FIGURE 4.

Additional intake of oleic acid alleviates acute liver injury caused by sepsis in mice. Intragastric administration of oleic acid or saline was performed, and i.p. injection of LPS or cecal content was used to induce the sepsis mouse model. (A) Kaplan-Meier plots of saline group and oleic acid group mouse survival after LPS injection are shown (n = 9). (B) Photographs of the livers of saline and oleic acid group mice are shown. Scale bar represents 1 cm. (C) H&E staining of liver tissues of saline and oleic acid group mice after LPS injection (scale bar represents 20 μm). These arrows represent infiltrating inflammatory cells. (D) The levels of alanine aminotransferase in the sera of saline and oleic acid group mice after LPS injection are shown. (E and F) The levels of TNF-α (E) and IL-6 (F) were measured in the sera of saline and oleic acid group mice after LPS injection by ELISA. (G) Gene expression of TNF-α, IL-6, and IL-1β in the livers of saline and oleic acid group mice with or without LPS injection for different times was measured by real-time PCR. (H) Kaplan-Meier plots of the survival of the saline- and oleic acid–treated mice after injection of cecal content are shown (n = 8). (I) H&E staining of liver tissues of saline and oleic acid group mice after injection of cecal content (scale bar represents 20 μm). These arrows represent infiltrating inflammatory cells. (J and K) The levels of TNF-α (J) and IL-6 (K) in the sera of saline- and oleic acid–treated mice after injection of cecal content were measured by ELISA. Experiments were done more than two times. Data are presented as mean ± SD (n = 6). *p < 0.05, **p < 0.01, ***p < 0.001, Student t test. See also Supplemental Fig. 3.

FIGURE 4.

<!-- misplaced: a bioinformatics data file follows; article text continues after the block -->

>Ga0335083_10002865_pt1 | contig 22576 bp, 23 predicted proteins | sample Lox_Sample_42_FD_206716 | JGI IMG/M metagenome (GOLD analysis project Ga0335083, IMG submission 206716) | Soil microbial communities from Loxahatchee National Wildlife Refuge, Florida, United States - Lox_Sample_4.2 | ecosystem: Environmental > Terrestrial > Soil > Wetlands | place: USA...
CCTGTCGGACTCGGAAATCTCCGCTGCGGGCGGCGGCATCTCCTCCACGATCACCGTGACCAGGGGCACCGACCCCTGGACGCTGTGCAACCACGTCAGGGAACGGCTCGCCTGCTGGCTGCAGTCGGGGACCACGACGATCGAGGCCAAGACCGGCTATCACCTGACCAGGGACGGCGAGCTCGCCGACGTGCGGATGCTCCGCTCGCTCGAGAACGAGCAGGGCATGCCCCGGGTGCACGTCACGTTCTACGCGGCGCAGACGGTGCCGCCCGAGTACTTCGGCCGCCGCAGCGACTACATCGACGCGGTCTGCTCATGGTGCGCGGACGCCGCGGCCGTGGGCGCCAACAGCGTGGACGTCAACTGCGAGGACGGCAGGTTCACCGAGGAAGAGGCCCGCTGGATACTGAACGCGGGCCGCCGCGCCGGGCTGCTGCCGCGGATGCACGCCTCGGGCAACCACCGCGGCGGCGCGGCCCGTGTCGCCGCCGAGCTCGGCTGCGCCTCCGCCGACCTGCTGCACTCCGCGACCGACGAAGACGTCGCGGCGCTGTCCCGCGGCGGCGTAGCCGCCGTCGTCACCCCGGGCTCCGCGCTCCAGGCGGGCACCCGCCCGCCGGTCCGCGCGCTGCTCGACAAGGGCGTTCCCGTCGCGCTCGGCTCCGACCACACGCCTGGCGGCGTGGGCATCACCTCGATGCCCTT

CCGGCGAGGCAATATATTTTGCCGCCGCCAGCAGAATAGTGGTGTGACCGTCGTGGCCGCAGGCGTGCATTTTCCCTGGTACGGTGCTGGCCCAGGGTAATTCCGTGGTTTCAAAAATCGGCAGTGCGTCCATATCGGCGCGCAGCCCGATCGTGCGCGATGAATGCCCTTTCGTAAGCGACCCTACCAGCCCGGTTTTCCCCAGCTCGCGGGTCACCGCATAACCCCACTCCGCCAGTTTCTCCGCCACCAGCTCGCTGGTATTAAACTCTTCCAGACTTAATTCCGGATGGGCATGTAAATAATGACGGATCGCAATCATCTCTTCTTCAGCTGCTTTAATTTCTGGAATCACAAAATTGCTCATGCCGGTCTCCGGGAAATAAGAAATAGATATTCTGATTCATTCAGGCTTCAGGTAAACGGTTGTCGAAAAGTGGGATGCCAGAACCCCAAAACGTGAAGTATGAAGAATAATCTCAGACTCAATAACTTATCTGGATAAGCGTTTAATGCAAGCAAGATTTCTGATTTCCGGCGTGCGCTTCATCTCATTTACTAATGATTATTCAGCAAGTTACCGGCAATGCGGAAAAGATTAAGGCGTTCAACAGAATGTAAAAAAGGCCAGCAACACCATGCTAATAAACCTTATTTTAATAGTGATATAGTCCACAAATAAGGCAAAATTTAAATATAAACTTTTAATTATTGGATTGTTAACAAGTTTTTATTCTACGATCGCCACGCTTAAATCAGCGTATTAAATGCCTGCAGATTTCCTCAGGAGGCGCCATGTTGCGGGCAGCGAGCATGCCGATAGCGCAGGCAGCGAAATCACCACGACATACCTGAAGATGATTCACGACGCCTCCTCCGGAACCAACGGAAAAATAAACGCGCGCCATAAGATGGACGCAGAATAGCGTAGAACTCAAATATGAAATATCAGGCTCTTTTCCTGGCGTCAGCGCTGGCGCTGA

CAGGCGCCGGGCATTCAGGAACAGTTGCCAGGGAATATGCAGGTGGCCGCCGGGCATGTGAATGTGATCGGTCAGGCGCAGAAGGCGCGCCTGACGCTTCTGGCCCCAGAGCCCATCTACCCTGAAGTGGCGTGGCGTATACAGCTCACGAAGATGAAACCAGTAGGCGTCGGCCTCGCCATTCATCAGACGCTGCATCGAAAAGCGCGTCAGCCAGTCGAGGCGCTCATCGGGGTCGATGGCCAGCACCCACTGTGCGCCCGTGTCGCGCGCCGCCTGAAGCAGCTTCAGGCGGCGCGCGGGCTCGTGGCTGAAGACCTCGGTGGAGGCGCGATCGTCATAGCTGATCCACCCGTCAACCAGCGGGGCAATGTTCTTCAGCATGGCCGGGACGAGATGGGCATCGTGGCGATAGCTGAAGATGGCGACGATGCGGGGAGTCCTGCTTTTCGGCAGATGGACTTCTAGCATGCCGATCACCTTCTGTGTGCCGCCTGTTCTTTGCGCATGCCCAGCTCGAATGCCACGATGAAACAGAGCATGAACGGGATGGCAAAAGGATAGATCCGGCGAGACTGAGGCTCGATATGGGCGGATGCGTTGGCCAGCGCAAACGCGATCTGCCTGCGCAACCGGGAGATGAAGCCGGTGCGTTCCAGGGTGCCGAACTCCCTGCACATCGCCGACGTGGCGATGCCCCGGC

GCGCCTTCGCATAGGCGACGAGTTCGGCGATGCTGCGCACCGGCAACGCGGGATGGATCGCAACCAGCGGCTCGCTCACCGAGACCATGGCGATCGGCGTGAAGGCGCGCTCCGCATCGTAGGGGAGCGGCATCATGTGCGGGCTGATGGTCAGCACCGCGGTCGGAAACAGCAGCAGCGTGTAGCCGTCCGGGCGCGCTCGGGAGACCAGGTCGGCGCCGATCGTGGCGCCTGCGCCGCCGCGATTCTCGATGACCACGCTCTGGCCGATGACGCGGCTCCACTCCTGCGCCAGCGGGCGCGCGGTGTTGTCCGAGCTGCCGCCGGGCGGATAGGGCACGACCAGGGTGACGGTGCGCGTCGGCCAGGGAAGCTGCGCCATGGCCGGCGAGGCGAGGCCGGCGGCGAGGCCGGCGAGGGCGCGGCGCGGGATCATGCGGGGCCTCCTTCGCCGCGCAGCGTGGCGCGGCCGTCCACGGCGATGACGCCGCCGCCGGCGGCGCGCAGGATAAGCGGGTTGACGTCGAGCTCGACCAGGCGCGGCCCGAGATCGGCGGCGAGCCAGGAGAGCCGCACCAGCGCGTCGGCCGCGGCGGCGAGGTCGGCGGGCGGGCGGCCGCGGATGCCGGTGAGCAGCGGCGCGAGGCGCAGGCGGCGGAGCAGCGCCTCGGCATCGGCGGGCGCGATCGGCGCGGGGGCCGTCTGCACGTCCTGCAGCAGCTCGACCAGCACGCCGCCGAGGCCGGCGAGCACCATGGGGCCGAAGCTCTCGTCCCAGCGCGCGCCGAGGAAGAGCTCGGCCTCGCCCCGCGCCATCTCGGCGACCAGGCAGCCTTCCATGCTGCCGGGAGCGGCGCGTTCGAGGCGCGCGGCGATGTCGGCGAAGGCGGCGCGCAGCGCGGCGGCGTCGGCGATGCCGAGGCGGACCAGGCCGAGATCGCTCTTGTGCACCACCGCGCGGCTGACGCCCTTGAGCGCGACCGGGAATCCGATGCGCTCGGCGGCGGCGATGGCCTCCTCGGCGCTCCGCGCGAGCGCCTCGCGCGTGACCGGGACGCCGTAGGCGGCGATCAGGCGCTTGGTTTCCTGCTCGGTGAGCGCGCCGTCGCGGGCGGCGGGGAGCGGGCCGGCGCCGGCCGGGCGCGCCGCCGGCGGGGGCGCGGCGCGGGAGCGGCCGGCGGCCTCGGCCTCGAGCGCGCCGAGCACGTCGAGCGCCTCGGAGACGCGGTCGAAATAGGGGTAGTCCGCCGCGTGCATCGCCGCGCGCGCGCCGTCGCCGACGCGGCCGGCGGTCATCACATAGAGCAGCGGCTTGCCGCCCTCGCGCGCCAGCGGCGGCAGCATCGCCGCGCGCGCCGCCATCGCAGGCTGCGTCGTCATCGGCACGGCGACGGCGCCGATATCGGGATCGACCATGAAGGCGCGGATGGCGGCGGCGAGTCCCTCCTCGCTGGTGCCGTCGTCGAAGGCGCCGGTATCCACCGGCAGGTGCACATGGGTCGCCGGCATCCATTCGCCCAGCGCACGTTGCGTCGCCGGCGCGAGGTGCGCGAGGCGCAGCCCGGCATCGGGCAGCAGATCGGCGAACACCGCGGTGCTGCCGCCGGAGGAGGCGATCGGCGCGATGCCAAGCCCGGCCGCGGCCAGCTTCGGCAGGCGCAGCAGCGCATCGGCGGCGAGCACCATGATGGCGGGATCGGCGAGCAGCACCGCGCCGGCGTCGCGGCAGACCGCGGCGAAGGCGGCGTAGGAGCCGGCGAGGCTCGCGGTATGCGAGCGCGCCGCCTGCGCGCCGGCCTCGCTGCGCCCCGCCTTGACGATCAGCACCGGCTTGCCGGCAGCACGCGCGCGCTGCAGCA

Additional intake of oleic acid alleviates acute liver injury caused by sepsis in mice. Intragastric administration of oleic acid or saline was performed, and i.p. injection of LPS or cecal content was used to induce the sepsis mouse model. (A) Kaplan-Meier plots of saline group and oleic acid group mouse survival after LPS injection are shown (n = 9). (B) Photographs of the livers of saline and oleic acid group mice are shown. Scale bar represents 1 cm. (C) H&E staining of liver tissues of saline and oleic acid group mice after LPS injection (scale bar represents 20 μm). These arrows represent infiltrating inflammatory cells. (D) The levels of alanine aminotransferase in the sera of saline and oleic acid group mice after LPS injection are shown. (E and F) The levels of TNF-α (E) and IL-6 (F) were measured in the sera of saline and oleic acid group mice after LPS injection by ELISA. (G) Gene expression of TNF-α, IL-6, and IL-1β in the livers of saline and oleic acid group mice with or without LPS injection for different times was measured by real-time PCR. (H) Kaplan-Meier plots of the survival of the saline- and oleic acid–treated mice after injection of cecal content are shown (n = 8). (I) H&E staining of liver tissues of saline and oleic acid group mice after injection of cecal content (scale bar represents 20 μm). These arrows represent infiltrating inflammatory cells. (J and K) The levels of TNF-α (J) and IL-6 (K) in the sera of saline- and oleic acid–treated mice after injection of cecal content were measured by ELISA. Experiments were done more than two times. Data are presented as mean ± SD (n = 6). *p < 0.05, **p < 0.01, ***p < 0.001, Student t test. See also Supplemental Fig. 3.